Monday, October 13, 2008

A Writing Exercise

Blogger's Note: Just trying to keep some other writing juices flowing with this. Thanks for shopping with us.

Before you presume, know:

Though they are raccoons – black masks, ringed tails, nimble fingers and all – they do not have foresty names like Ring-Tail or Crawdad. Neither do their names rhyme. Nor would they come up with their own names, taken from nature or from their own feats of bravery or skill. Raccoons, see, don’t need names. Warm fur, food, a place to sleep. And kits of their own.

Their mother left them nameless, calling them, collectively with their two brothers and sole sister, “my little kits” because, as their mother knew quite well as soon as they were old enough they’d leave the hollow in the tree where they were born and go off into the big world to find fish, walnuts, berries and spouses of their own, giving perhaps only fleeting thought to the kindly mother and mostly absent father left behind.

The other animals around Purdy Farm, however, called them This and That. They got the name from Farmer Purdy who, returning from the henhouse where the pair snatched eggs, from the dairy where the pair gobbled cheese, from the granary where the pair purloined corn, responded, “Oh, this and that,” to Ma Purdy’s question on the source of the frenzied cackling, the missing cheese, the diminished corn.

Neither one minded the names. Neither one knew who was This nor who was That. Frankly, only a few of the other animals around Purdy Farm bothered to keep them straight, either. “No honor among thieves,” the old badger muttered often when This or That were about. “No sense namin’ them, either.” That the raccoons knew the badger’s name was Aloysus infuriated the badger even more.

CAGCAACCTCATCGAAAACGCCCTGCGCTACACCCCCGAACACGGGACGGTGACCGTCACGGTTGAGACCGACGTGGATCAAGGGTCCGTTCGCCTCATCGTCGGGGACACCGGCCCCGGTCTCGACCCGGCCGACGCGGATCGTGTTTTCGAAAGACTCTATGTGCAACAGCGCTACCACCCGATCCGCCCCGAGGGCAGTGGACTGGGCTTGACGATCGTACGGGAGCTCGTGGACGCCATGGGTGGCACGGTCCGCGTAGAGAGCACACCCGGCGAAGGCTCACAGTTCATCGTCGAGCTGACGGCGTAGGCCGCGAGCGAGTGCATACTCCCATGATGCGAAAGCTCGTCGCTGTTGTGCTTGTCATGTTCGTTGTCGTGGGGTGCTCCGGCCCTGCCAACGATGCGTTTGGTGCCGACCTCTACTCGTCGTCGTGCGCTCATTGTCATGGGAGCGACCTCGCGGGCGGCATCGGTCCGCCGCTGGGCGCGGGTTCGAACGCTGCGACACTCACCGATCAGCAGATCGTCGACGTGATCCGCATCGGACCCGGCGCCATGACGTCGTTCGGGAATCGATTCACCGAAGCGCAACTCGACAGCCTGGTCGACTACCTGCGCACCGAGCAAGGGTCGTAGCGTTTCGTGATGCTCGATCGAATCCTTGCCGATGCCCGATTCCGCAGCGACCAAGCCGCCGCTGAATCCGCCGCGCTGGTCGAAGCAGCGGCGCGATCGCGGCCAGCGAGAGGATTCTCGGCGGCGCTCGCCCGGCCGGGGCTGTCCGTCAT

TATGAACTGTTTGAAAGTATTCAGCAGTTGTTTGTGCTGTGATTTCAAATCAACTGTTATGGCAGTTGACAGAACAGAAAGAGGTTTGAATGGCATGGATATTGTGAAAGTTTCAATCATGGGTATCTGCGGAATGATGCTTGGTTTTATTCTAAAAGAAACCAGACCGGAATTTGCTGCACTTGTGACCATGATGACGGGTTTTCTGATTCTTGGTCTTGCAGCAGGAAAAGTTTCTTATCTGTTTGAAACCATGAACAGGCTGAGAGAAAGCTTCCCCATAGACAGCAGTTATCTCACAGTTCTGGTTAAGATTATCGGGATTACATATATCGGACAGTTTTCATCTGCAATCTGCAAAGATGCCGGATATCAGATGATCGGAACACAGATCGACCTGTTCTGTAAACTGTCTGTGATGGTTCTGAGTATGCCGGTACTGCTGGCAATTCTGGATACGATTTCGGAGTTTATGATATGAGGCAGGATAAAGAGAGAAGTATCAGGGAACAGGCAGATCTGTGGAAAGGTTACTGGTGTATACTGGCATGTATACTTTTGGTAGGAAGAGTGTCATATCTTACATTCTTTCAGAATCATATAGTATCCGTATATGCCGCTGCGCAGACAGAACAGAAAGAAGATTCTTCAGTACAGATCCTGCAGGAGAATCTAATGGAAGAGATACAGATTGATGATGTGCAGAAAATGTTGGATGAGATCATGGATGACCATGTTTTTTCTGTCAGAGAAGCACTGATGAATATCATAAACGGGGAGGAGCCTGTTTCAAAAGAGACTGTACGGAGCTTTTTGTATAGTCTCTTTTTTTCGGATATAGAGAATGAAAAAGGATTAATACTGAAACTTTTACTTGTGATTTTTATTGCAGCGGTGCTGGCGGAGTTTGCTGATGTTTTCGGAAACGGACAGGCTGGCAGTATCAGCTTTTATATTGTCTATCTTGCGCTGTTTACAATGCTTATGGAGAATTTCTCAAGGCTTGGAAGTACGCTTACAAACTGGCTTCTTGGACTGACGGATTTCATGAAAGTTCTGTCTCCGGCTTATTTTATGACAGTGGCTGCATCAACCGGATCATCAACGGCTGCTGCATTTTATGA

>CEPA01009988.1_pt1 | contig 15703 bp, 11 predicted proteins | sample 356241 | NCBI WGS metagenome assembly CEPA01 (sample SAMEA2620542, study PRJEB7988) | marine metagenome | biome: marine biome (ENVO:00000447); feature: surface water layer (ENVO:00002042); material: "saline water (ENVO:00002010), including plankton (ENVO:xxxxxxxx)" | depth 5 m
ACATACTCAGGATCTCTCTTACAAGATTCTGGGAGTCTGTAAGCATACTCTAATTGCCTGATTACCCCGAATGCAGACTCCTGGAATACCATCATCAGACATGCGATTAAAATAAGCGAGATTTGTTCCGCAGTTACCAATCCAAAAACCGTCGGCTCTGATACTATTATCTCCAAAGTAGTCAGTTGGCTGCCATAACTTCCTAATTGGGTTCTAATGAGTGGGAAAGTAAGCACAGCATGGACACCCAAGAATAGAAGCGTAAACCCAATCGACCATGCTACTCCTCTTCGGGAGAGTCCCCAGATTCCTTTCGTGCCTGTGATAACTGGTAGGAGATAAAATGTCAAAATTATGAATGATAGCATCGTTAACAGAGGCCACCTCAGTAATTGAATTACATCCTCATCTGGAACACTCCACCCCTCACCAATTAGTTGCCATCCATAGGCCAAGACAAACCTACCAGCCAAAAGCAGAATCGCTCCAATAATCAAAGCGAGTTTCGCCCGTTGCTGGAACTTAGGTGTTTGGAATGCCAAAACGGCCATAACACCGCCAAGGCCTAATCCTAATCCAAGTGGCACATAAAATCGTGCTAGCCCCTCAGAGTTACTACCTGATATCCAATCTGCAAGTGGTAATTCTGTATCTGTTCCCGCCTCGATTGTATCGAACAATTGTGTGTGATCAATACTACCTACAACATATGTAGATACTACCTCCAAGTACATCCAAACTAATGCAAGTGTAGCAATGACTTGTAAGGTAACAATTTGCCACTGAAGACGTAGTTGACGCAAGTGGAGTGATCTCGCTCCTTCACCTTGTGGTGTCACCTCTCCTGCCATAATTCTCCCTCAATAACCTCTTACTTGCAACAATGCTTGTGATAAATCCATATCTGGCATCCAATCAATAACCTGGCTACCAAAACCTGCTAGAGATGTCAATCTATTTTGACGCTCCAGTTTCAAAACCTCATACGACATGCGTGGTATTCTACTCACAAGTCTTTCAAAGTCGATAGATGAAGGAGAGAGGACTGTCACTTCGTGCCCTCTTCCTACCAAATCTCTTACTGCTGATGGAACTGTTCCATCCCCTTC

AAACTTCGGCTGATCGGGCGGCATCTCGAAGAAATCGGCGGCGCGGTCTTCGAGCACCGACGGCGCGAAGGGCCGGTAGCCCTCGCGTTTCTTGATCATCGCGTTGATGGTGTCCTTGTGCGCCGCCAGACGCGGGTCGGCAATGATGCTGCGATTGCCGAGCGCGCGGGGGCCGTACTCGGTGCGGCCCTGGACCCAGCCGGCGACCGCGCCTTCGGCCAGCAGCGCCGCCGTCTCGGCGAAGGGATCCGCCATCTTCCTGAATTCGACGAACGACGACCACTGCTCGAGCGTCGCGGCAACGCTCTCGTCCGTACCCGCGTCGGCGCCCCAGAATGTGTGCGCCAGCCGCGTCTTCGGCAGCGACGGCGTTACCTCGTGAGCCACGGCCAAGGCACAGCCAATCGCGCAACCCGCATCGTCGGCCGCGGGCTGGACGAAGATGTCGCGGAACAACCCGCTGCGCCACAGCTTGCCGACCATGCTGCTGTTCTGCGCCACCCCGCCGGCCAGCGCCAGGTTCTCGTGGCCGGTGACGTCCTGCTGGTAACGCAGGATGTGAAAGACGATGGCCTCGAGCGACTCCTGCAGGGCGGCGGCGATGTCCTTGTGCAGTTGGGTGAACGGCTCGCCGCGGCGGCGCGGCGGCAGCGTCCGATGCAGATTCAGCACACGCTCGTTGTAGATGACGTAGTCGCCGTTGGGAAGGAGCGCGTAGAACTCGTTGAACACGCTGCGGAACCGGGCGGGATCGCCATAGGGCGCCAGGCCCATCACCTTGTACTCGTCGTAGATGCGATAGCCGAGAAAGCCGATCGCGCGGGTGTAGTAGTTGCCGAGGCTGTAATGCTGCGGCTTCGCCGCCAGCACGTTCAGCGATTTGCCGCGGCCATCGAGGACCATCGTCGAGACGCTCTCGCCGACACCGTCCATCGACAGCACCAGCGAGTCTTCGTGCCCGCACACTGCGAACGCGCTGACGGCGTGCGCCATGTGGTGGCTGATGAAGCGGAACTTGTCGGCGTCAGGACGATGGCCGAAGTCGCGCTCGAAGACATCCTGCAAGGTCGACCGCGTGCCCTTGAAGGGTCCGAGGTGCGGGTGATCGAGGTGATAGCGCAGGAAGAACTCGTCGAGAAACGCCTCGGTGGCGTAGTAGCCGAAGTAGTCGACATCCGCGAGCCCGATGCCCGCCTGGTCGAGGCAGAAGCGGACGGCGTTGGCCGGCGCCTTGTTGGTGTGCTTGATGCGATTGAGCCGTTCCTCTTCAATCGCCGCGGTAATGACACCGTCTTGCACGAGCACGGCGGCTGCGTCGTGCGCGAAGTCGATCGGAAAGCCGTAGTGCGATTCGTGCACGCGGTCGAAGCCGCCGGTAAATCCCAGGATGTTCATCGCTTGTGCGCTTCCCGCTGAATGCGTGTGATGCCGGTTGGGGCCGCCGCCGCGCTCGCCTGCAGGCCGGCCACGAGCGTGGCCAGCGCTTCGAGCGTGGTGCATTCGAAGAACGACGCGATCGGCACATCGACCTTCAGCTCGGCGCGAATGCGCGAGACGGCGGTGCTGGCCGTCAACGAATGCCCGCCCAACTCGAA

Chylus the crow calls them Procyon and Iotor, for reasons he kept to himself.

Before you wonder, know further:

“We’re brothers and stick together for the case of the narrative,” This or That said (I don’t know who is who, either, and the two aren’t telling). “If it weren’t for this story, I wouldn’t be within five miles of him.”

“Nor I,” That or This replied. (I’m sorry; it’s all very confusing. And they just lose or chew up the little name tags.)

They would not spy for the animals as they tried to discover the mood and musings of Farmer Purdy. “We won’t wear vests nor ties nor say things like ‘My fur and whiskers,’ either,” said This. Or That. “So don’t even ask.” But, they agreed, if they happened to learn anything in an off-hand way while they were plundering the Purdy Farm, that they would pass it on to the animals more concerned with the welfare of Farmer Purdy, if only because his welfare directly impacted their own. Secretly, they planned to steal Farmer Purdy’s shotgun and hang it in a tree in a part of the woodlot they knew the farmer visited only rarely, hoping that once they stole it and hung it in the tree the rains would come, so that when the farmer found it, it would be rusted solid and useless for peppering their rear ends with buckshot.

“We’d shoot him,” That said. Or This. “But then who’d plant the corn?”

Know also: Raccoons are not as cute and cuddly as you'd think:

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